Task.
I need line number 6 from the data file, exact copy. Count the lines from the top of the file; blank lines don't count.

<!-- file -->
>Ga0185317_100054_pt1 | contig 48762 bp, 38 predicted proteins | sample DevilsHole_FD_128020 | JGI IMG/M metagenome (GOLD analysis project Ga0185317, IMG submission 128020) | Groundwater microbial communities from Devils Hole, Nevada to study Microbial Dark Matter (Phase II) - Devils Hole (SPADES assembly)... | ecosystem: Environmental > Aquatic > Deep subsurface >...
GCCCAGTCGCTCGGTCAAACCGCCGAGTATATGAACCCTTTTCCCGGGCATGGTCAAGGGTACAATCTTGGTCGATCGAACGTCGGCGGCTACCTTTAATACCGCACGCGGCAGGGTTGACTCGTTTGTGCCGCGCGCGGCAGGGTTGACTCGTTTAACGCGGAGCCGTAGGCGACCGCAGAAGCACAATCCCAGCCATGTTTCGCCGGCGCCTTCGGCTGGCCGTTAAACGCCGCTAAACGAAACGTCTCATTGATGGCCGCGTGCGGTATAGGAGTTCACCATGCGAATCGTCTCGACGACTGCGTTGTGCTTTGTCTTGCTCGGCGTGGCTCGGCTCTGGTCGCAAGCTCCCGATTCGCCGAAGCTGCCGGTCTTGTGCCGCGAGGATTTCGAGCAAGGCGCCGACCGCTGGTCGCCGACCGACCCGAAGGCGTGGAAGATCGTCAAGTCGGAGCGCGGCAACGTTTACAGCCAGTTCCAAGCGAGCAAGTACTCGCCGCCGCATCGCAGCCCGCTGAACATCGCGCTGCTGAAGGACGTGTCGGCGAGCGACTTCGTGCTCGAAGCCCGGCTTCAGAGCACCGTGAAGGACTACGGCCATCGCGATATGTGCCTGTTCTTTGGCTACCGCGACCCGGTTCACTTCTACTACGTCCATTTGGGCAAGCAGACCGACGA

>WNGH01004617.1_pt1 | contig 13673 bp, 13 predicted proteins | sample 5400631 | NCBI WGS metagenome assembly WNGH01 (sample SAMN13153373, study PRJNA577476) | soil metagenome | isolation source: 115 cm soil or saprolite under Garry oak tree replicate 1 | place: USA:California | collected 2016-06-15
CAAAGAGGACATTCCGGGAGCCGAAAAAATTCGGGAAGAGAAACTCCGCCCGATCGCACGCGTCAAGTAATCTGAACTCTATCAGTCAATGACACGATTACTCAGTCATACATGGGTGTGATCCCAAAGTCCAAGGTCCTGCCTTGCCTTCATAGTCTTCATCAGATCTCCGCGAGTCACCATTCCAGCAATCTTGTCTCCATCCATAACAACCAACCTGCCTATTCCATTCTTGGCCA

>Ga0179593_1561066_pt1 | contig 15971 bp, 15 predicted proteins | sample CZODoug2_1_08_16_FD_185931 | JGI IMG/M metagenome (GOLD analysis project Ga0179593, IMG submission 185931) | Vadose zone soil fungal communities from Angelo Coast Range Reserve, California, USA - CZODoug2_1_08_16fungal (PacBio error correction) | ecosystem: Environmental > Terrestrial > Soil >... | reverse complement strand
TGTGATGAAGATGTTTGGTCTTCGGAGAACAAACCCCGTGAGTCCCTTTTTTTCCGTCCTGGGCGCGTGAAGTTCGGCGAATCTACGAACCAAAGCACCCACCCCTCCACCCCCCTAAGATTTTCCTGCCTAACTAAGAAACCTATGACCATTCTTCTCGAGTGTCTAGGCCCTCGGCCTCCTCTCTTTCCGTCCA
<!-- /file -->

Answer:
TGTGATGAAGATGTTTGGTCTTCGGAGAACAAACCCCGTGAGTCCCTTTTTTTCCGTCCTGGGCGCGTGAAGTTCGGCGAATCTACGAACCAAAGCACCCACCCCTCCACCCCCCTAAGATTTTCCTGCCTAACTAAGAAACCTATGACCATTCTTCTCGAGTGTCTAGGCCCTCGGCCTCCTCTCTTTCCGTCCA